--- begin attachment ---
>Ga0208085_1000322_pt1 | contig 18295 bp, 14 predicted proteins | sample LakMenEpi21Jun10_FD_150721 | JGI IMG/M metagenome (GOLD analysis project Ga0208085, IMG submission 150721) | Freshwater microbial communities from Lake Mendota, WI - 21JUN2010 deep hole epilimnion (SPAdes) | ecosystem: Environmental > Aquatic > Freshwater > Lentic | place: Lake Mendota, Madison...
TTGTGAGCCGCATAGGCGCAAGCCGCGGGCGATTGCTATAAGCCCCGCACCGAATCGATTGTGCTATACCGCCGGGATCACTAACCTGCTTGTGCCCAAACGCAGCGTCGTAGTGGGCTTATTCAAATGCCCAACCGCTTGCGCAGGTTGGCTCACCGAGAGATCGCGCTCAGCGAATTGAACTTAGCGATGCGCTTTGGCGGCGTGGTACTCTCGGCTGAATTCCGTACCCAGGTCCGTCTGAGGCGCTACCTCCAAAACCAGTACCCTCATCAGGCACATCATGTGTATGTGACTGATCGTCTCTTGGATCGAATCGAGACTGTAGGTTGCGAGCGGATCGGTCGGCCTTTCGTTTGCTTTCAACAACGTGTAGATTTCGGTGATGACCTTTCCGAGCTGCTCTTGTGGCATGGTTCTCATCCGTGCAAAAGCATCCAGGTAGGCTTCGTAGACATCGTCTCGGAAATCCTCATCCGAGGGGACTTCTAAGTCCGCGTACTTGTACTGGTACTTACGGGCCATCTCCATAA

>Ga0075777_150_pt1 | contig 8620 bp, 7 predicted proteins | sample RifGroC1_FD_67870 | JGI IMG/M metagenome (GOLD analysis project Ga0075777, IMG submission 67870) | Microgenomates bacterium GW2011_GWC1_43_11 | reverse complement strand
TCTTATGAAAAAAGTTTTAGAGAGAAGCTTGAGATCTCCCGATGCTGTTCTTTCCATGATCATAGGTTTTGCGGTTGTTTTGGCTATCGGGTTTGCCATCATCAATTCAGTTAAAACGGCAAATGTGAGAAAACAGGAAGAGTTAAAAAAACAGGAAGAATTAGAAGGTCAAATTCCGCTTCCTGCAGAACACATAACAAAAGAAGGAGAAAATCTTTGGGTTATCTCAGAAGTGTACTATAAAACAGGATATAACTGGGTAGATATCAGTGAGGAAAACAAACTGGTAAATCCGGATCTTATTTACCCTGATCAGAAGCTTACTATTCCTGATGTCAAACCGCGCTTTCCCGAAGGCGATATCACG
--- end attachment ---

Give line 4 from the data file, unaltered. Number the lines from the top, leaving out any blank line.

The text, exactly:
TCTTATGAAAAAAGTTTTAGAGAGAAGCTTGAGATCTCCCGATGCTGTTCTTTCCATGATCATAGGTTTTGCGGTTGTTTTGGCTATCGGGTTTGCCATCATCAATTCAGTTAAAACGGCAAATGTGAGAAAACAGGAAGAGTTAAAAAAACAGGAAGAATTAGAAGGTCAAATTCCGCTTCCTGCAGAACACATAACAAAAGAAGGAGAAAATCTTTGGGTTATCTCAGAAGTGTACTATAAAACAGGATATAACTGGGTAGATATCAGTGAGGAAAACAAACTGGTAAATCCGGATCTTATTTACCCTGATCAGAAGCTTACTATTCCTGATGTCAAACCGCGCTTTCCCGAAGGCGATATCACG